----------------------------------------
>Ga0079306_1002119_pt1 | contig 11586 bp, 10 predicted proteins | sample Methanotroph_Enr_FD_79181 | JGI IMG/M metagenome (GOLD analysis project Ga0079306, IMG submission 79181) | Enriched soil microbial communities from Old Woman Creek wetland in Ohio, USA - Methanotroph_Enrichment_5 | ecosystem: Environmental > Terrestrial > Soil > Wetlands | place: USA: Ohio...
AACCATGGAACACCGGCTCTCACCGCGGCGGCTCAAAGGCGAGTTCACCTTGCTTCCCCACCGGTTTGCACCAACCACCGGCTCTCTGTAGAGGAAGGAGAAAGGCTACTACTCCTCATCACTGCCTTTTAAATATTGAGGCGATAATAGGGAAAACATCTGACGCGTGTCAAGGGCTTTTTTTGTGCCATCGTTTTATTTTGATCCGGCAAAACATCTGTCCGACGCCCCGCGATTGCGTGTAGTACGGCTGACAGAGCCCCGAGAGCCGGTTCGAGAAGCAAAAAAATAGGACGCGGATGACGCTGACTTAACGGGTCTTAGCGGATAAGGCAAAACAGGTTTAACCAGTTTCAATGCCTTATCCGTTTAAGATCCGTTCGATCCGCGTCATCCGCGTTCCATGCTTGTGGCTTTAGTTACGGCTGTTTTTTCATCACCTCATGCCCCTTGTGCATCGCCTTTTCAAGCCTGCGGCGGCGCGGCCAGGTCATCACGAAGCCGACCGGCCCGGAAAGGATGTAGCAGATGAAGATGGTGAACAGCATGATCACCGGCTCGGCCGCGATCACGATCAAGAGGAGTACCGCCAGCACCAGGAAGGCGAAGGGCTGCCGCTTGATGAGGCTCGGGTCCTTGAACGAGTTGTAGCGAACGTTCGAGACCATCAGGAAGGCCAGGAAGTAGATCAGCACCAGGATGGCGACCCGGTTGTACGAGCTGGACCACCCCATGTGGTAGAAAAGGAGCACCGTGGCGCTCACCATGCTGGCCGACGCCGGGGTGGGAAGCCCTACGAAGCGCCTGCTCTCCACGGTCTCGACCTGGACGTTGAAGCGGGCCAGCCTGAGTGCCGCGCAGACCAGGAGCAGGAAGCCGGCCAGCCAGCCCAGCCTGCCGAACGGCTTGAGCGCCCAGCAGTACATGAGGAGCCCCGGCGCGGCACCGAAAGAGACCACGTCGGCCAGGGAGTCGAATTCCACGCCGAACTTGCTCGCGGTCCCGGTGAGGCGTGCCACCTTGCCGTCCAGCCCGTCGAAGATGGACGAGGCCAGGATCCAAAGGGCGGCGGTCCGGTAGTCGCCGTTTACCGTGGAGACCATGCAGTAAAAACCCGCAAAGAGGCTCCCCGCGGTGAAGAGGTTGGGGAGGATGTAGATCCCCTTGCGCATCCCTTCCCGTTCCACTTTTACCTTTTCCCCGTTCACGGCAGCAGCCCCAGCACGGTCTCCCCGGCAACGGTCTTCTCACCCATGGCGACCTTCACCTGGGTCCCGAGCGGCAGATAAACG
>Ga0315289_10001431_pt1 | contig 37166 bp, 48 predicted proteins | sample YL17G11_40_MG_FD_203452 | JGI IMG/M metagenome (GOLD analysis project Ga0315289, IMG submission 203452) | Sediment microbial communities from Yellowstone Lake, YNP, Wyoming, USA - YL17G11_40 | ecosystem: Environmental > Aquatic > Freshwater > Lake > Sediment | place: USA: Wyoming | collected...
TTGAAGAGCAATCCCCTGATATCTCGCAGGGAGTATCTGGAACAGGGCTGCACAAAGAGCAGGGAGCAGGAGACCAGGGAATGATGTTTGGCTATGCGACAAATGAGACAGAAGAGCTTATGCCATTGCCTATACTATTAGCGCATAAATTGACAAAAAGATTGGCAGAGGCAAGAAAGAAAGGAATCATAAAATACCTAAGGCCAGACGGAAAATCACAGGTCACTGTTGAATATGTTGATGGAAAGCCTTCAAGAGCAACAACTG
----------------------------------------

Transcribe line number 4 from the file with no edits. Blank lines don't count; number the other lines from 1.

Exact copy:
TTGAAGAGCAATCCCCTGATATCTCGCAGGGAGTATCTGGAACAGGGCTGCACAAAGAGCAGGGAGCAGGAGACCAGGGAATGATGTTTGGCTATGCGACAAATGAGACAGAAGAGCTTATGCCATTGCCTATACTATTAGCGCATAAATTGACAAAAAGATTGGCAGAGGCAAGAAAGAAAGGAATCATAAAATACCTAAGGCCAGACGGAAAATCACAGGTCACTGTTGAATATGTTGATGGAAAGCCTTCAAGAGCAACAACTG